“A lot of people were skeptical: ‘How are you going to have an intimate living-room feeling on a big old stage in the theaters and outdoor amphitheaters that you play?’” King says of the initial reaction to the premise, “We just brought furniture with us and set it up in the approximate size of a living room.” The concept worked. The San Francisco Chronicle declared, “Songwriter that she is, King sang her greetings to the crowd, an open and witty piece about what her concert was going to be called ‘Welcome to My Living Room.’ For the next two hours, she did indeed act for all the world like that’s where she was and that everybody there was her dear friend. That kind of honest warmth is timeless - and so rare on the concert stage.”
“I see the audience as one collective friend,” King says in explanation of her remarkably intimate vocals, “and I address my collective friend. I’m sharing things with my friend, and the members of the audience give back. I don’t know why it works, but it does.”
Lending subtle but solid support on the album are Guess (vocals, guitar, and bass), who’s been working with King for close to two decades, and Nashville-based songwriter Gary Burr (vocals, guitar, bass, and mandolin), who has co-written a number of songs with her in recent years, including “Loving You Forever,” which they sing as a duet on The Living Room Tour. The magic on the CD, however, is created by King herself, whose performances make the listener believe that she’s singing just for them rather than a hall full of people. And, of course, no one can sing Carole King classic songs better than she does.
In all, TheLiving Room Tour CD features King performing 27 of her classic songs, including 7 #1 hits. From “It’s Too Late” and “So Far Away,” to “I Feel the Earth Move” and “(You Make Me Feel Like A) Natural Woman,” she brings to the melodies and lyrics a deep level of familiarity and understanding that the audience embraces. Listening to the album, it’s clear that King’s music evokes memories of a special time and place, like catching up with a dear, cherished friend. It’s hardly surprising then that the timeless classic “Will You Still Love Me Tomorrow” receives perhaps the warmest and most heart-felt reaction from the crowd. King co-wrote the track, which became a #1 hit for The Shirelles, when she was just 17 yearsold. Her own performance of the tune was one of Tapestry’s myriad highlights. “When I get to that song, people just shout out, ‘Yeah,’ and they sing along,” she says affectionately.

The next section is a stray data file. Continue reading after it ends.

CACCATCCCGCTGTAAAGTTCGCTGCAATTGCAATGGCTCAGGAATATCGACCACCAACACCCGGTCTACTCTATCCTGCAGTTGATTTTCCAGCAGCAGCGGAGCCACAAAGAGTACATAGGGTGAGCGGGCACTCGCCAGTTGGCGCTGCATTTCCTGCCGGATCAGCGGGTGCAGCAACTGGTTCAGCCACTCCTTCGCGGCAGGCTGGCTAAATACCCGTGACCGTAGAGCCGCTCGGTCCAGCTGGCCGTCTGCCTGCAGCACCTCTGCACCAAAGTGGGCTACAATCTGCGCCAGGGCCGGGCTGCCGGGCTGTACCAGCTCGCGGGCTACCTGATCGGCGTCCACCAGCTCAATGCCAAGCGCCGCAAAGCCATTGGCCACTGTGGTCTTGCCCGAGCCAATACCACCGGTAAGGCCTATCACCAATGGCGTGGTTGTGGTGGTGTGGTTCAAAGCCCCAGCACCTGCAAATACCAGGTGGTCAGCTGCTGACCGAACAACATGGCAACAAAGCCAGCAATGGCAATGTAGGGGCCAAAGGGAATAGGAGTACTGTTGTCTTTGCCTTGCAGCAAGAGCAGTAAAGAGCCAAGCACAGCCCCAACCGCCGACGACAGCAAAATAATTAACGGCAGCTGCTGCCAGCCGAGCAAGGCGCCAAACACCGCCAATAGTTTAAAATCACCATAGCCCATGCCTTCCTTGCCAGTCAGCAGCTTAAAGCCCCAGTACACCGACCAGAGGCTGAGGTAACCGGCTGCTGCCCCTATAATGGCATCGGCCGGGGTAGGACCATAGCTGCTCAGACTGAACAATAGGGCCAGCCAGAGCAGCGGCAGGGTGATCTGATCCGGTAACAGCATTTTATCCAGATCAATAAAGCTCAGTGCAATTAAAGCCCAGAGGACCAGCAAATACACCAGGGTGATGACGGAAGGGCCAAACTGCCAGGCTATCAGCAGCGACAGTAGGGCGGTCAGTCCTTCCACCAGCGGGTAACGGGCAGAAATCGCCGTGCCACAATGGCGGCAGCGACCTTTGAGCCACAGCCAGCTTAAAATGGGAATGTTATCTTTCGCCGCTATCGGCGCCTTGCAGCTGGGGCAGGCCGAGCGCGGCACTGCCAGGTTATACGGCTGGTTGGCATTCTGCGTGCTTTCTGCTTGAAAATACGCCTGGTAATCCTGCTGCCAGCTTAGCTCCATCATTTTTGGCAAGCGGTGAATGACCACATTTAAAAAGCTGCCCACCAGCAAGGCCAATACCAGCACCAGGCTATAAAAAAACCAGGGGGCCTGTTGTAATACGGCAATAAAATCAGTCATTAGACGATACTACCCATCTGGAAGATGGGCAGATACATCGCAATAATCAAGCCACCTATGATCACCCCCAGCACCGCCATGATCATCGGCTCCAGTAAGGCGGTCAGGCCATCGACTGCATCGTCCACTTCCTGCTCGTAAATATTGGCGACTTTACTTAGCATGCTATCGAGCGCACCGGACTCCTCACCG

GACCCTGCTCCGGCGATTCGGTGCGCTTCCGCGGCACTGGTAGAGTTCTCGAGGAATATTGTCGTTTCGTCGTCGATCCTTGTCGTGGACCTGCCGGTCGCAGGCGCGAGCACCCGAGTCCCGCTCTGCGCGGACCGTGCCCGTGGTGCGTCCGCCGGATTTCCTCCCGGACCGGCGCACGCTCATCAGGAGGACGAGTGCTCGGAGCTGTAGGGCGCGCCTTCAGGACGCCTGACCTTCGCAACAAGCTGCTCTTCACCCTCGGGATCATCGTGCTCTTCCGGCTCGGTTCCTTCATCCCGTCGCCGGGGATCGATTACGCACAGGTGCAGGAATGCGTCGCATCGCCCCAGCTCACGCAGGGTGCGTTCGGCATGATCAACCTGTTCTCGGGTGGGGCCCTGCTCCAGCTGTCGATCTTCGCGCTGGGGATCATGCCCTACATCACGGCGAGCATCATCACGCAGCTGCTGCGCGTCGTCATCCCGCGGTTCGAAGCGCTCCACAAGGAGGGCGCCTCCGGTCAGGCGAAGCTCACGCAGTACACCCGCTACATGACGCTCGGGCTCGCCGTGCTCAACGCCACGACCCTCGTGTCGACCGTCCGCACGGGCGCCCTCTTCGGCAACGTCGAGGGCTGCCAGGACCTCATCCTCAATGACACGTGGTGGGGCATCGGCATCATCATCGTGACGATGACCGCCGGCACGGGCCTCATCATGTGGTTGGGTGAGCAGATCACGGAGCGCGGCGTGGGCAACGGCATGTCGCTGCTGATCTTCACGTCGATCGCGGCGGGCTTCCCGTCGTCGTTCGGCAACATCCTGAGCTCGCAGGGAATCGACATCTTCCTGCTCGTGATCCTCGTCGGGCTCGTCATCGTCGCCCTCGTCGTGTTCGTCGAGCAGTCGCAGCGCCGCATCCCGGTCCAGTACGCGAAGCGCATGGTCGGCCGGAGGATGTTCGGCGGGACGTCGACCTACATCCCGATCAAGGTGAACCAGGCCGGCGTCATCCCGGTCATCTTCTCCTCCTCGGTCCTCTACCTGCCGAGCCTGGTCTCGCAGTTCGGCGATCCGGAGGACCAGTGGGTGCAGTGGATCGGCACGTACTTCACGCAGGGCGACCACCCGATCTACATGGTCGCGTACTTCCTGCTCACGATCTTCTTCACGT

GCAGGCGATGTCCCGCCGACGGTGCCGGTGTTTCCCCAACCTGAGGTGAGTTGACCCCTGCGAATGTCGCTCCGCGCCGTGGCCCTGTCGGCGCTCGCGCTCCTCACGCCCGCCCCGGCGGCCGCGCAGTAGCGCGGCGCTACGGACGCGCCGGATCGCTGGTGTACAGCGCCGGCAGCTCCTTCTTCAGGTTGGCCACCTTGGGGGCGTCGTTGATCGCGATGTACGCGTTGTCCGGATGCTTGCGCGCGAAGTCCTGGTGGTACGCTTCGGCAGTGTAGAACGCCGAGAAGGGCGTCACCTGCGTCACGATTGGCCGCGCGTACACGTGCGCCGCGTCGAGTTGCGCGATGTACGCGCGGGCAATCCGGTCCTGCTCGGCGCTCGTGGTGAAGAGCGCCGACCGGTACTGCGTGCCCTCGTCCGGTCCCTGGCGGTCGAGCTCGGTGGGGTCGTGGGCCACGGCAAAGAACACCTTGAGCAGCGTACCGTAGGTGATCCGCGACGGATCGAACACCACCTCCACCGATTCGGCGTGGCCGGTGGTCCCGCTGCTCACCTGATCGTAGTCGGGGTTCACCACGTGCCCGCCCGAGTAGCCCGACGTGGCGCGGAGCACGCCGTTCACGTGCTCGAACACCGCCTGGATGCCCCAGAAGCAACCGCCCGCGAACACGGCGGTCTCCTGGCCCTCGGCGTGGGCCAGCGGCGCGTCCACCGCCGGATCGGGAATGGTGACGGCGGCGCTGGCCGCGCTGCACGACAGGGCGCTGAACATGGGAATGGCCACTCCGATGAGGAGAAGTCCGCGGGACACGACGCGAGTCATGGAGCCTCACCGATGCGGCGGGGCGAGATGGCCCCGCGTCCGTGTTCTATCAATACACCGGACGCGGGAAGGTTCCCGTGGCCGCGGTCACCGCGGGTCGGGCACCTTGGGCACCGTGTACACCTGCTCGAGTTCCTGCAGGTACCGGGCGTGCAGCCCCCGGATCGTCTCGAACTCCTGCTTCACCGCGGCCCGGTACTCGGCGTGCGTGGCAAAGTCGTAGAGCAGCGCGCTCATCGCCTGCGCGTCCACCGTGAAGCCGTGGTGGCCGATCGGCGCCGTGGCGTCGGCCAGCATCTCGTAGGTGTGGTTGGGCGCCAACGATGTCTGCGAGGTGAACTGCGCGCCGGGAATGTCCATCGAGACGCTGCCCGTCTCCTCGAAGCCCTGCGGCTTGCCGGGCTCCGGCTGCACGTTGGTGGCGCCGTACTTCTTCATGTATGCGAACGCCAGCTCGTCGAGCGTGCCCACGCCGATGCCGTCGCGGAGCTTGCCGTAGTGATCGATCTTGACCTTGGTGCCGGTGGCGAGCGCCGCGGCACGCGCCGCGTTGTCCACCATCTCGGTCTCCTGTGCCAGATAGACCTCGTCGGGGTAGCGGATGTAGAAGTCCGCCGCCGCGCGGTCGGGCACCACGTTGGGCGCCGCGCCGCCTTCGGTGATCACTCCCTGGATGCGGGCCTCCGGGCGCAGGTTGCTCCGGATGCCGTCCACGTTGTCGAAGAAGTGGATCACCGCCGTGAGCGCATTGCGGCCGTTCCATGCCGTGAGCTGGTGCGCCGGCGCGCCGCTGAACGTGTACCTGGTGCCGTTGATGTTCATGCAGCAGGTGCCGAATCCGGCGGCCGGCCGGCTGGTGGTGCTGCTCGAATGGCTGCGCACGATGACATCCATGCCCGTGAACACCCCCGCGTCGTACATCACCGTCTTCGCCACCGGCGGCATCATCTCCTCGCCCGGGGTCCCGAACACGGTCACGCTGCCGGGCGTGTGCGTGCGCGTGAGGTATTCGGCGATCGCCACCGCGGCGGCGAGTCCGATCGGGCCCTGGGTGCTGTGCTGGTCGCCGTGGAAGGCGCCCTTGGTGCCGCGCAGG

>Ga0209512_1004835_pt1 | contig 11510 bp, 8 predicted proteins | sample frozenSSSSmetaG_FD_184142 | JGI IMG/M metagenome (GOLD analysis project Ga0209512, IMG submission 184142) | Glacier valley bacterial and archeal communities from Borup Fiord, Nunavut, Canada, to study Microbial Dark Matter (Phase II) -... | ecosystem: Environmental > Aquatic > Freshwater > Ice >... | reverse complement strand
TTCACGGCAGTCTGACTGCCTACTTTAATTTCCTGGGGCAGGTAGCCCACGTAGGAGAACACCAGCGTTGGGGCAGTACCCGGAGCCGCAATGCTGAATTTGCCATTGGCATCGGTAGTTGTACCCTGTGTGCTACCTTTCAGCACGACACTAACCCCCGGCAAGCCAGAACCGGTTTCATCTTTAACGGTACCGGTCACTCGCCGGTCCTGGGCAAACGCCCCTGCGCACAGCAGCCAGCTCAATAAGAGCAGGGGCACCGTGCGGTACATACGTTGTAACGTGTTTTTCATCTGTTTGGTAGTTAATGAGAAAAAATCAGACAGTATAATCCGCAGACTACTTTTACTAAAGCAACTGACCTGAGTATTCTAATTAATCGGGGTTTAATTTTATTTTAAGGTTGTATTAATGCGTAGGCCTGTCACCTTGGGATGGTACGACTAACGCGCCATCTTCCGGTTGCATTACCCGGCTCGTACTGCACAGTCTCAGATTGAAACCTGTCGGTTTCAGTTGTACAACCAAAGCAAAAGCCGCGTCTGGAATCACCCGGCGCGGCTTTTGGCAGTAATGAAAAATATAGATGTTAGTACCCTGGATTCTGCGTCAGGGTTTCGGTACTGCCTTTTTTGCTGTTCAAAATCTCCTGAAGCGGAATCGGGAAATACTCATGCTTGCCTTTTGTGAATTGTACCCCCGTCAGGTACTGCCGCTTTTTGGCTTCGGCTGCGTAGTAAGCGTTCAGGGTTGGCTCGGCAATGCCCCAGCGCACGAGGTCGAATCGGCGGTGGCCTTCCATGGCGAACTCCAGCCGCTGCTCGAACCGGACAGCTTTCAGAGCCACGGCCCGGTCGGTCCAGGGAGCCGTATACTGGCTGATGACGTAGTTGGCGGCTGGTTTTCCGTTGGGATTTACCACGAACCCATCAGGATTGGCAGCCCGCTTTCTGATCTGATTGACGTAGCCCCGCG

On a deeper, more personal level, King admits that she enjoys performing live “You’ve Got a Friend.” She is joined by Guess and Burr for what she describes as “a little rotating vocal jam.” “I love the moment when Rudy chimes in, ‘Carole, you’ve got a friend,” the singer / songwriter smiles. The audience obviously enjoys that moment too, along with the rendition of another familiar tune, “Where You Lead I Will Follow.” King reinterpreted this version of the classic tune for the WB TV series “The Gilmore Girls” as a dialogue between a mother and daughter with her own daughter Louise Goffin. The pair shares the stage on The Living Room Tour CD for what King describes proudly as, “a really sweet moment.”
From the ease of which King connects with her audience and her natural performances, one would probably be surprised to learn that The Living Room Tour was the first time she had taken to the road in over a decade. Her date at Radio City Music Hall in July this summer is the native Brooklynite’s first appearance in New York City in 12 years. “When I was first starting out,” she recalls, “I wasn’t sure the audience was going to like me performing, but they did then, and I’ve sort of gotten in the habit of really just being myself on stage, and I think that’s what people respond to. Just come on out and be yourself and play the songs that we all love, and we’ll be there for you.’ And likewise, I’m there for them.”
King’s confidence is most evident on the upbeat “Jazzman.” “I’m doing that completely by myself; I don’t even have Rudy or Gary. I’m just playing all the beats, and I ask the audience to help me by being the drums, and they clap enthusiastically,” the singer/songwriter says. “Then, when we get to the sax part, I sing the part. So I just try to be everybody. I love having a band, but this way it’s also fun because I can communicate the basic idea, and people respond to that. They’re being asked to stretch their imaginations.”
While King treats the audience to inspiring renditions of her classic hits, she also showcases her undiminished writing skills with some recent gems, including “Lay Down My Life,” “Wishful Thinking” (both from 1993’s Colour of Your Dreams), and “Love Makes the World” (from 2001’s album of the same name). The dramatic potency of these songs elicits a rousing reaction from the audiences. In fact, from The Living Room Tour’s first track, “Welcome to My Living Room,” to the last, a stunning reinterpretation of “Locomotion” that moves from a slowed-down, deeply nostalgic opening to a rousing sing-along climax, King proves that artistry has no expiration date.
One of the things King most enjoyed about the Living Room Tour was performing her lyrics and melodies acoustic and raw, as they were first written. These stripped-down performances are the soul of the tour, creating a familiarity that clearly touched the audience. Everyone involved, quite simply, just had a good time. So much so that King is continuing the tour this summer. Given the enduring and universal appeal of the singer/songwriter’s music, no doubt the icon will be welcoming new friends into her living room for many years to come.